The Department of Health and Human Services (HHS) just made a major move in the fight to stop the spread of HIV/AIDS in the United States.
On Tuesday, the department unveiled its national Ready, Set, PrEP program. Through the initiative, Americans without health insurance can now apply to obtain the preventative drug Pre-exposure prophylaxis—a.k.a. PrEP or Truvada, its brand-name counterpart from manufacturer Gilead Sciences—for free.
The program is part of an 11-year partnership between Gilead and the HHS, with the drug company pledging to donate 2.4 million bottles of Truvada to uninsured Americans per year.
To participate in Ready, Set, PrEP, applicants must lack health insurance, be tested for HIV with a negative result, and have a prescription from a doctor for the drug. CVS Health, Walgreens, and Rite Aid have all donated their dispensing services, meaning eligible recipients can obtain PrEP from more than 21,000 pharmacy locations nationwide.
In a press statement, HHS secretary Alex Azar noted the program is a key component of the Trump administration's plan to "end the HIV epidemic in America." (Given the Trump administration's decidedly anti-LGBTQ track record, the president's purported goal to combat the spread of HIV/AIDS was the subject of intense skepticism from LGBTQ advocates.)
"Thanks to Ready, Set, PrEP, thousands of Americans who are at risk for HIV will now be able to protect themselves and their communities," Azar added. "The Trump administration recognizes the vital role of prevention in ending the HIV epidemic in America, and connecting members of vulnerable communities to prevention services and medication is an important part of the president’s initiative.”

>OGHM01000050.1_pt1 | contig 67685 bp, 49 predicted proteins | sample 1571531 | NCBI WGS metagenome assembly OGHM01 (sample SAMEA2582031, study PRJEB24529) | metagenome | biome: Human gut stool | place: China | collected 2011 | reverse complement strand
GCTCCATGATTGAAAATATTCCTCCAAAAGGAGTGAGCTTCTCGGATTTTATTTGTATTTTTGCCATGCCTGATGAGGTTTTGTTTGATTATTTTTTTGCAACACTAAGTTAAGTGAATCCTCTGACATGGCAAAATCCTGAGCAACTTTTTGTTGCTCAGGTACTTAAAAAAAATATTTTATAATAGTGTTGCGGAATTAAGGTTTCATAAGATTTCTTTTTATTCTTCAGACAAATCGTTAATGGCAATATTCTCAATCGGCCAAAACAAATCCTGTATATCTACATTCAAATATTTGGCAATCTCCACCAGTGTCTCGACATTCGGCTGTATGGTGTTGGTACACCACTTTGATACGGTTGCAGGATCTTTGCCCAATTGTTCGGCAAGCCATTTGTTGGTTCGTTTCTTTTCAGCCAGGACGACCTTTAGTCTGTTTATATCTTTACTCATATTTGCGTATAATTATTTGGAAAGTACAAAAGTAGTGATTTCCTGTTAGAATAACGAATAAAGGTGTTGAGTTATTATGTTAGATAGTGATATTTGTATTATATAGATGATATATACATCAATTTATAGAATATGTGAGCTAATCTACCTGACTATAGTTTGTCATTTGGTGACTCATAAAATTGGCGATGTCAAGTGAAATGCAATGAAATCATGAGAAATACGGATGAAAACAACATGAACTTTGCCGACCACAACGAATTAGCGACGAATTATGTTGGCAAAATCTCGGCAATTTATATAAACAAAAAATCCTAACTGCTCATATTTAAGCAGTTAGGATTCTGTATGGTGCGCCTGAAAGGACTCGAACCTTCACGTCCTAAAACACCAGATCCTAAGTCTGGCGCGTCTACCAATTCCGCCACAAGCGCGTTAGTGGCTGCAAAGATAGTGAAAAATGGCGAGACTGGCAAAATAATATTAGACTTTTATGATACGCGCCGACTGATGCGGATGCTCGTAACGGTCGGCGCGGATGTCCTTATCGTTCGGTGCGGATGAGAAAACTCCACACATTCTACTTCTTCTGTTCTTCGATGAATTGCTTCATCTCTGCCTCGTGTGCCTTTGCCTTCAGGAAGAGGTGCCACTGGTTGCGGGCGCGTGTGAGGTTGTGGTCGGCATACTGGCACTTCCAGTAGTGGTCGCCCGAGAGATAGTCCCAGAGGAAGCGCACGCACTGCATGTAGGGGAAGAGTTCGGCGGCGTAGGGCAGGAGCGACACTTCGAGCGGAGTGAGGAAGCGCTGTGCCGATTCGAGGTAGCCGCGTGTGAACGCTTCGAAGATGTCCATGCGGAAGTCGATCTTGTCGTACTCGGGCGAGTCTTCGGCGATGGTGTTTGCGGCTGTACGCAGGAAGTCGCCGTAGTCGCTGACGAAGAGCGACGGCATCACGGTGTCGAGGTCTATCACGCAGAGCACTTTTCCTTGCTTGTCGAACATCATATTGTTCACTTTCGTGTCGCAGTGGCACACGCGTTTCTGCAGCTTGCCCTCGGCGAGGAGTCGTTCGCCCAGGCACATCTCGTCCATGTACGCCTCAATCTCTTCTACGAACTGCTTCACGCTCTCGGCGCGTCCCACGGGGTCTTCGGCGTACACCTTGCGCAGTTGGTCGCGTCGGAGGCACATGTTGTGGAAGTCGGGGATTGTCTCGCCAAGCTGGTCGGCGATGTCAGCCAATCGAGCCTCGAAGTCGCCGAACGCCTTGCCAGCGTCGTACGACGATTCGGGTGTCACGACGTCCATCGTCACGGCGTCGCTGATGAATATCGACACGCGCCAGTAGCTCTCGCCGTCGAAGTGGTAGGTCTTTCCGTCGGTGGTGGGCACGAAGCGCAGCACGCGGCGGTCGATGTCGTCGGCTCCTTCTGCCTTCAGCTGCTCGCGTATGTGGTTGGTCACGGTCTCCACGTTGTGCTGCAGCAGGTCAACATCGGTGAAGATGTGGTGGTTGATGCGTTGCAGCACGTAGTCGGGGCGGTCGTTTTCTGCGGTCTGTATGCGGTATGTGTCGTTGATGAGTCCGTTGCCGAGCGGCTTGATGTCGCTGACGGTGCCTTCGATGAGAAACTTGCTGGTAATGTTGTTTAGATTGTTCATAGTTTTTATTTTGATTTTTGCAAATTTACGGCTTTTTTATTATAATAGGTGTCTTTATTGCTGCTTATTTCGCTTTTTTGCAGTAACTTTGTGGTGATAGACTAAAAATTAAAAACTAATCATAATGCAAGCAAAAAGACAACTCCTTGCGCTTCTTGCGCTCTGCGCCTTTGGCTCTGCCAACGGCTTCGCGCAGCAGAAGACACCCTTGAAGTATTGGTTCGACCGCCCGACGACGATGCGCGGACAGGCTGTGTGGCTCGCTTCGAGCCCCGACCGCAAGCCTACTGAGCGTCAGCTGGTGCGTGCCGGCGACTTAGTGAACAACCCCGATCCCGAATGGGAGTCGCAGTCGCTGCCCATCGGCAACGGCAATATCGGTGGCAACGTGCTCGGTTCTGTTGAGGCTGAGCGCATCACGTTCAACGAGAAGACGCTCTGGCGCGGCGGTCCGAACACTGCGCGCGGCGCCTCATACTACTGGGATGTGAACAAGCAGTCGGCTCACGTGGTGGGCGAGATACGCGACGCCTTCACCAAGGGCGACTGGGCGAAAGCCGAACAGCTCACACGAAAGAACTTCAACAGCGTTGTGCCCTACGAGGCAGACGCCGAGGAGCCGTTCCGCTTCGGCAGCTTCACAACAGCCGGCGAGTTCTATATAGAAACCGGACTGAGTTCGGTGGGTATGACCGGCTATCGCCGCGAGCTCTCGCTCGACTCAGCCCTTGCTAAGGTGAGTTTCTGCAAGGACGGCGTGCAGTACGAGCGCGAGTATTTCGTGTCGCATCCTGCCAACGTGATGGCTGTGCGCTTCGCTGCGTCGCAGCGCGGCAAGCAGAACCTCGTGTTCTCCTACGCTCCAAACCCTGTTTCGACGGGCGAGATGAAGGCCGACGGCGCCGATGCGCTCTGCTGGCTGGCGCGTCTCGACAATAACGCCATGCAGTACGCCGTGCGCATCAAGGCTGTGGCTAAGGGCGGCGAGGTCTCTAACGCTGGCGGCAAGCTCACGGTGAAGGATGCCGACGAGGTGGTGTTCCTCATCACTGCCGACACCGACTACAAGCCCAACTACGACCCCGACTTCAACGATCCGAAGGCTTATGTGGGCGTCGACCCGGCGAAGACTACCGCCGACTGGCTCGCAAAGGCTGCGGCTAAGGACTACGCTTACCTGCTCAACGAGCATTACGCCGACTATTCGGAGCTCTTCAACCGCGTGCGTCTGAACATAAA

When used correctly, PrEP is highly effective at preventing new infections. It's become fairly popular among vulnerable populations across the country, too: In March, the Centers for Disease Control and Prevention (CDC) found that roughly 35% of gay and bisexual men in the U.S. at a high risk of contracting HIV are now on PrEP.
However, the drug's staggeringly high retail markup from Gilead has been the subject of controversy among HIV/AIDS advocates for years, with prominent activists from groups like ACT UP urging the Food and Drug Administration (FDA) to break the drug company's patent.
Hoping to enroll in Ready, Set, PrEP? Visit GetYourPrEP.com or call 855-447-8410 toll-free for more information.